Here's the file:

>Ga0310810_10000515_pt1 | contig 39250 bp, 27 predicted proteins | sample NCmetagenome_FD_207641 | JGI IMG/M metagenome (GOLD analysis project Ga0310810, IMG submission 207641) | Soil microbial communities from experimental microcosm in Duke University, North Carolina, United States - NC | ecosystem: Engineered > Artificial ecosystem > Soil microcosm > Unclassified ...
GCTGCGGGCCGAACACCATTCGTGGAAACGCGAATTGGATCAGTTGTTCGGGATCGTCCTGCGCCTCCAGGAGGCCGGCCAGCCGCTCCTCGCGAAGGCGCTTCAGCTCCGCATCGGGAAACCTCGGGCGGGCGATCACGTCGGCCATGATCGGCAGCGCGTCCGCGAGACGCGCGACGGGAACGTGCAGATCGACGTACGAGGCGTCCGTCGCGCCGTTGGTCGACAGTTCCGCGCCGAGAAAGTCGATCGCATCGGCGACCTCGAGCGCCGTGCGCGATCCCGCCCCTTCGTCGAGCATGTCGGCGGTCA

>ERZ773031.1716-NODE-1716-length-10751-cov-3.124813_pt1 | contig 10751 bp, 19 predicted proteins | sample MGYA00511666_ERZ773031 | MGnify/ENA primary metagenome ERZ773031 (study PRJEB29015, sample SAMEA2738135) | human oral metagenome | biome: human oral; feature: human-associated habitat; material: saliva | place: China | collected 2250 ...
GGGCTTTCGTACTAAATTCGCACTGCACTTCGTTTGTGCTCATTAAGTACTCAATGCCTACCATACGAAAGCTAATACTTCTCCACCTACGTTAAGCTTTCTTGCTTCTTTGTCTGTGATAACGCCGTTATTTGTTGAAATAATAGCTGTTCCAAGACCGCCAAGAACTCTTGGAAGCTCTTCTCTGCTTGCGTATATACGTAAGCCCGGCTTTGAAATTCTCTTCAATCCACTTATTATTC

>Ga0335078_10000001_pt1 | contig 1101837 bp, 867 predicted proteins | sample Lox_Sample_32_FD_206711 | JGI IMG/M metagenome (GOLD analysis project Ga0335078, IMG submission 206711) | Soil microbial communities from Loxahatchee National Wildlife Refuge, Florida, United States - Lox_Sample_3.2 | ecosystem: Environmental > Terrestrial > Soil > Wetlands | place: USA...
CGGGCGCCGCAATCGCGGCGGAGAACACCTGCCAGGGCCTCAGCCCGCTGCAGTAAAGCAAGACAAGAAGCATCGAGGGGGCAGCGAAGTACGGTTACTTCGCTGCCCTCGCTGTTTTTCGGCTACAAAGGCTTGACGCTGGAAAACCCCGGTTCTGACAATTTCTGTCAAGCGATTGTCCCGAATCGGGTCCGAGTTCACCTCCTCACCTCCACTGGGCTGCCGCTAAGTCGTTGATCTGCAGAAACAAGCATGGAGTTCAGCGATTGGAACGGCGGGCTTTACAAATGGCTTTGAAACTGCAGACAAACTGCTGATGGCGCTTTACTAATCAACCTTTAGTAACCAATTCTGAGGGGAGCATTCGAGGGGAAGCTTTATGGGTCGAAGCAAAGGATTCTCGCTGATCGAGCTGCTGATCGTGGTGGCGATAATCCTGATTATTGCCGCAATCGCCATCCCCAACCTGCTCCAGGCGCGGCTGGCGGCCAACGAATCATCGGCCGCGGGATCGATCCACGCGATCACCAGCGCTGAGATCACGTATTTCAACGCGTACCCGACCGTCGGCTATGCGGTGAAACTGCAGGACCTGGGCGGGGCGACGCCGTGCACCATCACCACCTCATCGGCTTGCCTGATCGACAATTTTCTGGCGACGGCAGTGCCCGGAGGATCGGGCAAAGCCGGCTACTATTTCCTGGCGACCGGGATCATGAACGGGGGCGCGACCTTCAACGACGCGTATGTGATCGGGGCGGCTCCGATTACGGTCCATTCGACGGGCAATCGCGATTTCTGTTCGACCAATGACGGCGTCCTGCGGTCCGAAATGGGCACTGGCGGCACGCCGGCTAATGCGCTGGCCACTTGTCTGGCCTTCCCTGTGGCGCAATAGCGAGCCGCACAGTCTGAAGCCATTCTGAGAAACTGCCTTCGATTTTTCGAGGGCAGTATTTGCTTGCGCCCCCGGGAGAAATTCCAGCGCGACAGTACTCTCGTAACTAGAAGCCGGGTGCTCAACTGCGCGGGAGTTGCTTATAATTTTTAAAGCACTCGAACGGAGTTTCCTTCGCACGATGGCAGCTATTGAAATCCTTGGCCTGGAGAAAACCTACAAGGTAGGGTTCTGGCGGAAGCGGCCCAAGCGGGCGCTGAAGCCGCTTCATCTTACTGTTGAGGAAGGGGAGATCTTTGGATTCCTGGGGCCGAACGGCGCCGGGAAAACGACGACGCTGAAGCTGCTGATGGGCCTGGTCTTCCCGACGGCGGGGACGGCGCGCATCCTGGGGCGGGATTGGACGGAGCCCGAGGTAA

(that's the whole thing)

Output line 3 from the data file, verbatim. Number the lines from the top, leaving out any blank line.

>ERZ773031.1716-NODE-1716-length-10751-cov-3.124813_pt1 | contig 10751 bp, 19 predicted proteins | sample MGYA00511666_ERZ773031 | MGnify/ENA primary metagenome ERZ773031 (study PRJEB29015, sample SAMEA2738135) | human oral metagenome | biome: human oral; feature: human-associated habitat; material: saliva | place: China | collected 2250 ...